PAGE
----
1. Agriculture World

Are Agriculture Commodities Preparing for a Super Cycle?

Abhijeet Banerjee
Abhijeet Banerjee

It is surely a matter of debate whether we are in the early stages of a super cycle. Most of the Agricultural commodities traded at NCDEX have shown noticeable price appreciation year on year. Edible oils like Crude Palm Oil and Refined Soya oil are establishing life time highs continuously and similar price action is being observed in edible oilseeds like soybean and mustard seed.

Year on Year the price gains till date is highest for the oil complex basket with Crude Palm Oil appreciating by 76 percent followed by 67 percent in Refined Soya oil. Likewise, Soybean and RM seed prices have climbed by 92 percent and 90 percent respectively.

Cotton prices have strengthened by 30 percent while castor prices have moved up by 25 percent for the same time period. Globally, commodities like Soybean, Soya oil. Palm oil, Cotton and Maize etc. have showed sharp appreciation in prices. A surge in Agro commodity prices globally has generated the idea of the arrival of what may be a new super cycle i.e. an extended period during which demand drives prices constantly.

Agricultural commodities geared up for super cycle

A commodity super cycle is a sustained phase of abnormally strong demand growth and which makes it difficult for the producers to match the supplies against the rising consumption. This eventually triggers a long lasting upward price movement, which can even last for years and in some cases a decade or even more.

Commodities have experienced roughly four comparable cycles since the start of the 20th century. U.S. industrialization gave rise to the first super cycle in the early 1900’s, followed by another such cycle in the 1930’s. The reindustrialization and reconstruction of Europe and Japan following the Second World War stimulated the third cycle during the 1950’s and 1960’s.The fourth or the recent super cycle was the 2000’s commodities boom or the commodities super cycle.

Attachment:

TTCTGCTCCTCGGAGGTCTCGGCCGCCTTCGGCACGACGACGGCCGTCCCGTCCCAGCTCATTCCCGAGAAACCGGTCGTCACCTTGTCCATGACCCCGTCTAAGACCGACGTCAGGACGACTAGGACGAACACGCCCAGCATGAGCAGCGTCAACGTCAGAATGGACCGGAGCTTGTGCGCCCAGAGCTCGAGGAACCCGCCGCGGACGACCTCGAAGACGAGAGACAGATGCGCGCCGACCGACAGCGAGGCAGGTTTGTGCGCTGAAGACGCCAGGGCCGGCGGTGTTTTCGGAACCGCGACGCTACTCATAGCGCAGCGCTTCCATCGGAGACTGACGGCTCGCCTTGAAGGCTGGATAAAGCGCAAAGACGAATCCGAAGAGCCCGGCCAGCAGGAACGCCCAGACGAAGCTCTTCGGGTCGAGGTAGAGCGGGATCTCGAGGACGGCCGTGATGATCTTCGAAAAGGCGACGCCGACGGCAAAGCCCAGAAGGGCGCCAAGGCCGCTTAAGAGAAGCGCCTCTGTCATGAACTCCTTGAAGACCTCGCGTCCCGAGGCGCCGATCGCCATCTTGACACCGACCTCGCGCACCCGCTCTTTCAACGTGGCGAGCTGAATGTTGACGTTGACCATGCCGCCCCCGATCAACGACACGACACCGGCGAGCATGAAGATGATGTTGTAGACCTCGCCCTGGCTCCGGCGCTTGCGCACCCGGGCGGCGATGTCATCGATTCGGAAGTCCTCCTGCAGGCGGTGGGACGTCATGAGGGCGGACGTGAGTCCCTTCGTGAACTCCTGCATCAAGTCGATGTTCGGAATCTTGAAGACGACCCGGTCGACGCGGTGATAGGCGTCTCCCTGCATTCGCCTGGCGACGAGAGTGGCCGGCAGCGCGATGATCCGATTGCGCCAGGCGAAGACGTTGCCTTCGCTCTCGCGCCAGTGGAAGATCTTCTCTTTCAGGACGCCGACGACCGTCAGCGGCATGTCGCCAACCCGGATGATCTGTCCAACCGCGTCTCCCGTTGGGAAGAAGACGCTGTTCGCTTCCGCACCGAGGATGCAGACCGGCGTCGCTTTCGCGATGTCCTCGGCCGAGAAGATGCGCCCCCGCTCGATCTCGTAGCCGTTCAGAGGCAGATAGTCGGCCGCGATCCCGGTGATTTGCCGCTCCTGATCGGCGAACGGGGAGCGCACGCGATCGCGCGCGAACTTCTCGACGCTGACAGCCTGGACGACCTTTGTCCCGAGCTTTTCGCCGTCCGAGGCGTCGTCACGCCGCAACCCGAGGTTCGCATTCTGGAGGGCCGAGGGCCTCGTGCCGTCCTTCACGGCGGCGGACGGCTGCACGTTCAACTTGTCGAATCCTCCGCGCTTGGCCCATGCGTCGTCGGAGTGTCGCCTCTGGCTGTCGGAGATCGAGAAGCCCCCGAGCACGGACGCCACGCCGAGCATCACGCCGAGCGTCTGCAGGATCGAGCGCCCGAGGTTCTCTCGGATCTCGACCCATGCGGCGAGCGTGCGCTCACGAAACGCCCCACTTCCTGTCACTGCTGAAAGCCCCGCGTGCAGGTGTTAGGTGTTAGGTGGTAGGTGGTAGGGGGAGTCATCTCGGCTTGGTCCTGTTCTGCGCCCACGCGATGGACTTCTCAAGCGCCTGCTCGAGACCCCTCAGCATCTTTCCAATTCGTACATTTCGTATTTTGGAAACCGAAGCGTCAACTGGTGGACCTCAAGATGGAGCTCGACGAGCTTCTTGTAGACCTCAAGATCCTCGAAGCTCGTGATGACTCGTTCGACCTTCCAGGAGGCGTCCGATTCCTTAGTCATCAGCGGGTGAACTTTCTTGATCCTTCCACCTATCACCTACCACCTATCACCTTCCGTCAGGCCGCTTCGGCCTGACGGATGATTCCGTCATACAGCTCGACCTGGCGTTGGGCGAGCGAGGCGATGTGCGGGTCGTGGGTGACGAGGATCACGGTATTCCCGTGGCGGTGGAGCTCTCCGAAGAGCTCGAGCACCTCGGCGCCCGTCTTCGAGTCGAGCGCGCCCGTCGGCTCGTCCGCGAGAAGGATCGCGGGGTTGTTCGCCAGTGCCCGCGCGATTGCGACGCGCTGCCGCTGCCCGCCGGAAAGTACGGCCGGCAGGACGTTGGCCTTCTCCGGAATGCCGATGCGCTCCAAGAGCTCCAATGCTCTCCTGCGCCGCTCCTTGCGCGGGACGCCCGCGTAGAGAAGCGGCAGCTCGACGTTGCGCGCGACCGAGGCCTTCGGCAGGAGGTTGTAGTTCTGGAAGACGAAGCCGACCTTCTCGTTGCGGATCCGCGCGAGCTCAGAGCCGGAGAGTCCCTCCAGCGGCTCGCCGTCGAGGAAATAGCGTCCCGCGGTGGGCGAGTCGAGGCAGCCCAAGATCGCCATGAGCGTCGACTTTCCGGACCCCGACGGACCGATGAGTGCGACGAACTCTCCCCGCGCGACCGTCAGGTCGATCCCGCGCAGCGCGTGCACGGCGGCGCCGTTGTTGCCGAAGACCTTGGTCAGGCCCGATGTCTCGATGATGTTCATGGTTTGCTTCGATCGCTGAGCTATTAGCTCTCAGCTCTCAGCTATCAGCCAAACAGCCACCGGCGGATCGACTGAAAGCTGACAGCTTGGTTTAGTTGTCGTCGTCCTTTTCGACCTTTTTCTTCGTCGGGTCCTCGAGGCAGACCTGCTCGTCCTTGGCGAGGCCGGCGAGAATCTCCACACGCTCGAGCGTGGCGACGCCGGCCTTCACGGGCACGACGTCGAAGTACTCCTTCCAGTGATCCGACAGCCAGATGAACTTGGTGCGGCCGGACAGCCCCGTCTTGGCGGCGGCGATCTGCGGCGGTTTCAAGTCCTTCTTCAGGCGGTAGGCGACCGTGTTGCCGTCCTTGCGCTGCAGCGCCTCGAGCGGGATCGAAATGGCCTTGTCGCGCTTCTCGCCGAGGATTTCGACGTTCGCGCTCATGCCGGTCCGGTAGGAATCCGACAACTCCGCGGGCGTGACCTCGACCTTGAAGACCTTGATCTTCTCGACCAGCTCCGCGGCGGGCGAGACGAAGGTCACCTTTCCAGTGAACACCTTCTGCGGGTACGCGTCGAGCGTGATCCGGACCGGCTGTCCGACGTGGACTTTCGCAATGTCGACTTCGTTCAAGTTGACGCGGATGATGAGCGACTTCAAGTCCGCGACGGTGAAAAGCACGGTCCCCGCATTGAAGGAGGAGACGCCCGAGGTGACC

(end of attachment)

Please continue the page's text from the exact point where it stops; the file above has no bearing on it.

This era marked a rise of many physical commodity prices (such as those of food, oil, metals, chemicalsfuels and the like) during the early 21st century (2000–2014)following the Great Commodities Depression of the 1980s and 1990s. The boom was largely due to the rising demand from emerging markets suchas the BRIC countries (i.e. Brazil, Russia, India, China, and South Africa), particularly China during the period from 1992 to 2013.

Since late 2020, we have seen cross-commodity demand improvement in China and monetary stimulus measures given by most governments. As the world recovers from the pandemic, we see commitments from various governments to maintain the economic support. This will be positive for the commodity prices, in all. Major central banks around the globe have responded promptly to the Covid pandemic and came out with a combination of unconventional monetary and fiscal policies, which indicates that inflation is rising, hence beneficial for commodity prices.

Rising global trend

Demand for agricultural commodities like soybeans, corn, or animal products are expected to improve further globally. China’s consumption is set to improve further. Also, various countries have rolled out long-term plans to create strong food reserves amid the supply chain disruptions due to the Covid crisis. Concerns over the rising US debt levels and current account deficit have pressured the US dollar and the dollar may depreciate further in coming years. Most of the agricultural commodities are produced in emerging markets and usually priced in dollar terms. Therefore, a weaker dollar will be positive for the commodities. All these factors do indicate that the Agricultural commodities are preparing for a super cycle.

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